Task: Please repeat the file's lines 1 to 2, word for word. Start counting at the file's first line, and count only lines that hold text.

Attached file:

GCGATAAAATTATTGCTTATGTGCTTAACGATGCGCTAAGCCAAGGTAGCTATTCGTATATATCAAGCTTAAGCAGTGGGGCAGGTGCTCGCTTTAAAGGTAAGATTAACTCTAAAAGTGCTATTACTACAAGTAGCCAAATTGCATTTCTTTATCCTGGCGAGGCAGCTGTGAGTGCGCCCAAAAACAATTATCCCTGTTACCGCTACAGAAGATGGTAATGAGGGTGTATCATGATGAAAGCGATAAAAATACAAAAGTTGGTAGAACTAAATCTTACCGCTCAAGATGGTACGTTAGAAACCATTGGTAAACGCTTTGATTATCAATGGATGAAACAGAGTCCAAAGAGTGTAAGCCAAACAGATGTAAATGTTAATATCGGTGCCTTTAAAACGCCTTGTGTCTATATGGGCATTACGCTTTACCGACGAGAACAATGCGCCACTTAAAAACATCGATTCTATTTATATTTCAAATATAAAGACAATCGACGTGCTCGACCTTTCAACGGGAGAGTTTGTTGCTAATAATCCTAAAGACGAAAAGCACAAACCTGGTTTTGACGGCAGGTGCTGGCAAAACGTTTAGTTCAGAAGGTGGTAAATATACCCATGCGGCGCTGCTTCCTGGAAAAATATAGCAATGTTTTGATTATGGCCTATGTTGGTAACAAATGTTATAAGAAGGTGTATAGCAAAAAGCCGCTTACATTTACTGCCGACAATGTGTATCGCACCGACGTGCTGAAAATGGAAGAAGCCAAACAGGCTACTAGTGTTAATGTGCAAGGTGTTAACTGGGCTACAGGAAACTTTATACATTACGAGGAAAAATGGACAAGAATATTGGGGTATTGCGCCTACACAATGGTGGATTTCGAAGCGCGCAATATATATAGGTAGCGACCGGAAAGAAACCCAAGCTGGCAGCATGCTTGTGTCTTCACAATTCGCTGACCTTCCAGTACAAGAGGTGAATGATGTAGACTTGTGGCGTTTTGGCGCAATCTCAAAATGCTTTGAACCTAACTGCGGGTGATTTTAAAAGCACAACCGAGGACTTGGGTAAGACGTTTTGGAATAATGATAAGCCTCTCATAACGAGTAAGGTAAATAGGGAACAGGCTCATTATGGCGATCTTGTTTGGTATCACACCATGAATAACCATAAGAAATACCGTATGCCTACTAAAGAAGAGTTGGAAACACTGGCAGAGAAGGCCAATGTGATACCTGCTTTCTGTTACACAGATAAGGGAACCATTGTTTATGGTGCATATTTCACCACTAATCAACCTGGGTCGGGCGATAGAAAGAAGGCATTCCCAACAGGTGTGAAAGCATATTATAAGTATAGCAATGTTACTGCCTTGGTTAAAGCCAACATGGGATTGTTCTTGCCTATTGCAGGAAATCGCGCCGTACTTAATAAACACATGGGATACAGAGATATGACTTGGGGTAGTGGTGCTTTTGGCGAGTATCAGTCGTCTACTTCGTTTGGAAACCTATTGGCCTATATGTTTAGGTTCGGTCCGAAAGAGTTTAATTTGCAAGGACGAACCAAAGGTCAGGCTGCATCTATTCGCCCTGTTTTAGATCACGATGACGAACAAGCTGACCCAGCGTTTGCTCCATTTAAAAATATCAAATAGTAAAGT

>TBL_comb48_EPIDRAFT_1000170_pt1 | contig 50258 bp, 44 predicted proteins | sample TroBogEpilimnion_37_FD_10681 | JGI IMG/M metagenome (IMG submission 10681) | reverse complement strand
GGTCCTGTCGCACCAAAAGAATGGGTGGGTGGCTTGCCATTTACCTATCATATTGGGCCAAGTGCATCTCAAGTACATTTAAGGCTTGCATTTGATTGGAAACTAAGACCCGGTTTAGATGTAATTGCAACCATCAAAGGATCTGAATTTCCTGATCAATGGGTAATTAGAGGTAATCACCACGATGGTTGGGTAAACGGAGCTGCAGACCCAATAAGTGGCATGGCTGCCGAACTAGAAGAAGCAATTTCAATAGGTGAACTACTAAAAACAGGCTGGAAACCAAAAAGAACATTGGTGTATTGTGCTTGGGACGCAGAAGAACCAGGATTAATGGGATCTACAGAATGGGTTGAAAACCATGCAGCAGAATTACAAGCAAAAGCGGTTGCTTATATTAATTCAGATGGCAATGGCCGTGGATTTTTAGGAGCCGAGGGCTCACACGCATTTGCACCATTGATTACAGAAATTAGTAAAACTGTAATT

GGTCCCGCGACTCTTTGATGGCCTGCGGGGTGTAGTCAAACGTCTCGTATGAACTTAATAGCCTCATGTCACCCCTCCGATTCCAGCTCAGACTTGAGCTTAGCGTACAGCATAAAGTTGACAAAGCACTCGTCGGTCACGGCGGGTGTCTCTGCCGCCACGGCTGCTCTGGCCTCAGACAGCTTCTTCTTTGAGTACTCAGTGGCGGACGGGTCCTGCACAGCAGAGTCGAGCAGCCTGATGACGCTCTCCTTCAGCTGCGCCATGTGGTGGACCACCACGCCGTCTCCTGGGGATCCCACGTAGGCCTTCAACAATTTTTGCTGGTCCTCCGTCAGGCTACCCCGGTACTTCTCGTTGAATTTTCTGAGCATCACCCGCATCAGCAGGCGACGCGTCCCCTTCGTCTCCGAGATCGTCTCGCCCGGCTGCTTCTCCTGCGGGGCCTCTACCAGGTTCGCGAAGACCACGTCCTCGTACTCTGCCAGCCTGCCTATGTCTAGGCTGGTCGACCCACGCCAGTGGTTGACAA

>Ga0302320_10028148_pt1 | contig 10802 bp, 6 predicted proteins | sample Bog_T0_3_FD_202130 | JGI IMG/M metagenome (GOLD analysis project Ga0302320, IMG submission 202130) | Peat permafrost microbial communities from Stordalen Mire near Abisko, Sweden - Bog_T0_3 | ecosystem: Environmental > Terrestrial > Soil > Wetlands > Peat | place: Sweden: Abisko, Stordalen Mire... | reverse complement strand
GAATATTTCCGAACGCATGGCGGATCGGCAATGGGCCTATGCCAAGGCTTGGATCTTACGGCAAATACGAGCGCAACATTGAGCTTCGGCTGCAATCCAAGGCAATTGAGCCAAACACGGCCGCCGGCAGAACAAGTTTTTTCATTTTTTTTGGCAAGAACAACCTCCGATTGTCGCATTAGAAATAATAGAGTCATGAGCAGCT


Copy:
GCGATAAAATTATTGCTTATGTGCTTAACGATGCGCTAAGCCAAGGTAGCTATTCGTATATATCAAGCTTAAGCAGTGGGGCAGGTGCTCGCTTTAAAGGTAAGATTAACTCTAAAAGTGCTATTACTACAAGTAGCCAAATTGCATTTCTTTATCCTGGCGAGGCAGCTGTGAGTGCGCCCAAAAACAATTATCCCTGTTACCGCTACAGAAGATGGTAATGAGGGTGTATCATGATGAAAGCGATAAAAATACAAAAGTTGGTAGAACTAAATCTTACCGCTCAAGATGGTACGTTAGAAACCATTGGTAAACGCTTTGATTATCAATGGATGAAACAGAGTCCAAAGAGTGTAAGCCAAACAGATGTAAATGTTAATATCGGTGCCTTTAAAACGCCTTGTGTCTATATGGGCATTACGCTTTACCGACGAGAACAATGCGCCACTTAAAAACATCGATTCTATTTATATTTCAAATATAAAGACAATCGACGTGCTCGACCTTTCAACGGGAGAGTTTGTTGCTAATAATCCTAAAGACGAAAAGCACAAACCTGGTTTTGACGGCAGGTGCTGGCAAAACGTTTAGTTCAGAAGGTGGTAAATATACCCATGCGGCGCTGCTTCCTGGAAAAATATAGCAATGTTTTGATTATGGCCTATGTTGGTAACAAATGTTATAAGAAGGTGTATAGCAAAAAGCCGCTTACATTTACTGCCGACAATGTGTATCGCACCGACGTGCTGAAAATGGAAGAAGCCAAACAGGCTACTAGTGTTAATGTGCAAGGTGTTAACTGGGCTACAGGAAACTTTATACATTACGAGGAAAAATGGACAAGAATATTGGGGTATTGCGCCTACACAATGGTGGATTTCGAAGCGCGCAATATATATAGGTAGCGACCGGAAAGAAACCCAAGCTGGCAGCATGCTTGTGTCTTCACAATTCGCTGACCTTCCAGTACAAGAGGTGAATGATGTAGACTTGTGGCGTTTTGGCGCAATCTCAAAATGCTTTGAACCTAACTGCGGGTGATTTTAAAAGCACAACCGAGGACTTGGGTAAGACGTTTTGGAATAATGATAAGCCTCTCATAACGAGTAAGGTAAATAGGGAACAGGCTCATTATGGCGATCTTGTTTGGTATCACACCATGAATAACCATAAGAAATACCGTATGCCTACTAAAGAAGAGTTGGAAACACTGGCAGAGAAGGCCAATGTGATACCTGCTTTCTGTTACACAGATAAGGGAACCATTGTTTATGGTGCATATTTCACCACTAATCAACCTGGGTCGGGCGATAGAAAGAAGGCATTCCCAACAGGTGTGAAAGCATATTATAAGTATAGCAATGTTACTGCCTTGGTTAAAGCCAACATGGGATTGTTCTTGCCTATTGCAGGAAATCGCGCCGTACTTAATAAACACATGGGATACAGAGATATGACTTGGGGTAGTGGTGCTTTTGGCGAGTATCAGTCGTCTACTTCGTTTGGAAACCTATTGGCCTATATGTTTAGGTTCGGTCCGAAAGAGTTTAATTTGCAAGGACGAACCAAAGGTCAGGCTGCATCTATTCGCCCTGTTTTAGATCACGATGACGAACAAGCTGACCCAGCGTTTGCTCCATTTAAAAATATCAAATAGTAAAGT

>TBL_comb48_EPIDRAFT_1000170_pt1 | contig 50258 bp, 44 predicted proteins | sample TroBogEpilimnion_37_FD_10681 | JGI IMG/M metagenome (IMG submission 10681) | reverse complement strand